You've probably heard us talking about the circle drill Washington State runs at the beginning of every practice. As soon as the Cougars put pads on, this drill became a way to set the tone for the day of practice. Before the real work begins, everyone circles up and two players go at it in the middle, essentially trying to knock each other's block off.
Explaining what it is doesn't really do it justice, so here's a video. It's from Ohio State's spring game, but the drill is the same as it is at Washington State. And it's a pretty fun way to get everyone hyped up.
This comes from Land-Grant Holy Land, our new Ohio State blog. Luke Zimmermann is running the show, and you should stop on over there, if only for the hilarious writing.
By the way, there are quarterbacks going at it in the Ohio State drill. This does not happen at WSU, far as I know. Wide receivers, however, have been going at it regularly.
Edit: Longer explanation after the jump.
I probably should've remembered to look back at this first, but Leach explains why he does the drill, called Bull in the Ring, before each practice in his book, Swing Your Sword.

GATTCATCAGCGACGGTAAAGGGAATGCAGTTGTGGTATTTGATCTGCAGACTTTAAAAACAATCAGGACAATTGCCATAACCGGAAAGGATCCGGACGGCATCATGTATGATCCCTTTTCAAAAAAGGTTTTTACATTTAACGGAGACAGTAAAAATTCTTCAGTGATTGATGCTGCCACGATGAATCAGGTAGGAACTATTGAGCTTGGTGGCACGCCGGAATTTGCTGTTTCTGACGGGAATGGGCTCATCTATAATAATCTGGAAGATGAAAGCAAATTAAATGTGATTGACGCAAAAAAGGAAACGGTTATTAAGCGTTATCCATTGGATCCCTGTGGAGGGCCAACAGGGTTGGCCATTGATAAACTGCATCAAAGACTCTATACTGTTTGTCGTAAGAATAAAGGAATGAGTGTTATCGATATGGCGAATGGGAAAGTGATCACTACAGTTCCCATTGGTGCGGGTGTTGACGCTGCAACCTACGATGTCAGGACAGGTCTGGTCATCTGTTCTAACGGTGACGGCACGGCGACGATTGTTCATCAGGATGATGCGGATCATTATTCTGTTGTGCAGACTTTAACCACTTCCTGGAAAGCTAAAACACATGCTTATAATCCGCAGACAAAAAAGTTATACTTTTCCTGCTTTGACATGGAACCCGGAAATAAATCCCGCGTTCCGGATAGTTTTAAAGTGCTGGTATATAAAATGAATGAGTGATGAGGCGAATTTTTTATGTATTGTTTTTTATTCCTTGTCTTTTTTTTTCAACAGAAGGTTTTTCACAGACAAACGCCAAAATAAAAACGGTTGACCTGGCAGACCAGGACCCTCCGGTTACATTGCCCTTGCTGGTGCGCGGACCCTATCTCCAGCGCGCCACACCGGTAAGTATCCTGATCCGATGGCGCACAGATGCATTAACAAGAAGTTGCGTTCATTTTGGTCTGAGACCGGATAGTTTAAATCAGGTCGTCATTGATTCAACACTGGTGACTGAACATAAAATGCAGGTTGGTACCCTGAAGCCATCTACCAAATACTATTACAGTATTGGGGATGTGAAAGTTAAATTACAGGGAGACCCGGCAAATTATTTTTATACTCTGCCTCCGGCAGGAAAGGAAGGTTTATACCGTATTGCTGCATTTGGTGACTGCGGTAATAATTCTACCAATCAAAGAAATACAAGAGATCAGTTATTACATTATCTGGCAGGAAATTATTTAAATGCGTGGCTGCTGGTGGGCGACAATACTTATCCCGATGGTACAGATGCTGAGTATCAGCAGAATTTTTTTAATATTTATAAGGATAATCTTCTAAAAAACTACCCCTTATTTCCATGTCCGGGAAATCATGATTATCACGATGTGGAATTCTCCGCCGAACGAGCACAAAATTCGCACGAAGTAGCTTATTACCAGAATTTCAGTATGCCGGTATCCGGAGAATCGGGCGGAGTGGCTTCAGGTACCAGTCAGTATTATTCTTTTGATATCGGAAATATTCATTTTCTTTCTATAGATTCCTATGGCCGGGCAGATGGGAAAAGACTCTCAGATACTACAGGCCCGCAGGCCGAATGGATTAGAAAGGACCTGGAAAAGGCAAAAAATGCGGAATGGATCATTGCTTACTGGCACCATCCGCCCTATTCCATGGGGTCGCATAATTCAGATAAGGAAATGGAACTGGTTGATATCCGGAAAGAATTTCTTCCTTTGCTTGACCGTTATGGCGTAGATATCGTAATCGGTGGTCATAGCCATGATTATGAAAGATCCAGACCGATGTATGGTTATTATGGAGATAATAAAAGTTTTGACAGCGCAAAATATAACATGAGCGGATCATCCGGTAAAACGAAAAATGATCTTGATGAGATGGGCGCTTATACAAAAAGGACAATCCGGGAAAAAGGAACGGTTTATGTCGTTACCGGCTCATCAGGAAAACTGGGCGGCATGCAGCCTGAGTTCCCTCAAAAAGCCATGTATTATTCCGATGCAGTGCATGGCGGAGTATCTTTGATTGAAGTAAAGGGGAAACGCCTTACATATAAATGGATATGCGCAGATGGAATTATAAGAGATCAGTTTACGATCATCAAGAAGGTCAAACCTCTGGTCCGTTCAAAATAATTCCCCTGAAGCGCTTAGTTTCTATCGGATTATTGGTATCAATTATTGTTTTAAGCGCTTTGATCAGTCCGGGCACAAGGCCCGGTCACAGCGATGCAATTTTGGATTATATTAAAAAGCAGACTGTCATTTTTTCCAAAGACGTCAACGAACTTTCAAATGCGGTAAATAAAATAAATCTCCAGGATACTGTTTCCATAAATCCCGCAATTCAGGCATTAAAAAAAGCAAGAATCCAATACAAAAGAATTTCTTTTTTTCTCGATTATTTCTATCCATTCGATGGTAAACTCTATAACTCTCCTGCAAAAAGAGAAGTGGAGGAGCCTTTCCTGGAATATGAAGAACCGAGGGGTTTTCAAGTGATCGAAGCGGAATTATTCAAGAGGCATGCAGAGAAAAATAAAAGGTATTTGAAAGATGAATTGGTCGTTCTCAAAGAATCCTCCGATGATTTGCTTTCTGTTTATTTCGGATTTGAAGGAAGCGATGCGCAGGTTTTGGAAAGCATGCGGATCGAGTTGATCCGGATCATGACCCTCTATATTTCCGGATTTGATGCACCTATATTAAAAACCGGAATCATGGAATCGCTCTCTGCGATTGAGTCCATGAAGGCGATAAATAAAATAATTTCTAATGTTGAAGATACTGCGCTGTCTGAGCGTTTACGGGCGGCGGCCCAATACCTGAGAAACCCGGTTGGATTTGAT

"Tuesday is a heavy practice day. We start each practice with "Bull in the Ring." I heard Jimmy Johnson used to do it at the University of Miami. I don't know how he did it, or how often, but I love it. It's great for setting the tempo at the start of practice. I circle the whole team around and call out two guys who are similar in size. They line up in a stance a few yards apart, facing each other. Then, I just let them go at each other like they're shot out of a cannon. The loser is the guy who gets knocked back and can't maintain his positioning. When I call on someone to hit somebody, everybody had better be prepared. Plus, you have that crowd circled around. They're gonna let the combatants know what they think of the battle."
So there you go. It's not necessarily groundbreaking, but it's one of my favorite things to see during practice. Two guys just going at it, trying to plant each other. It really is a superb way to set the tone.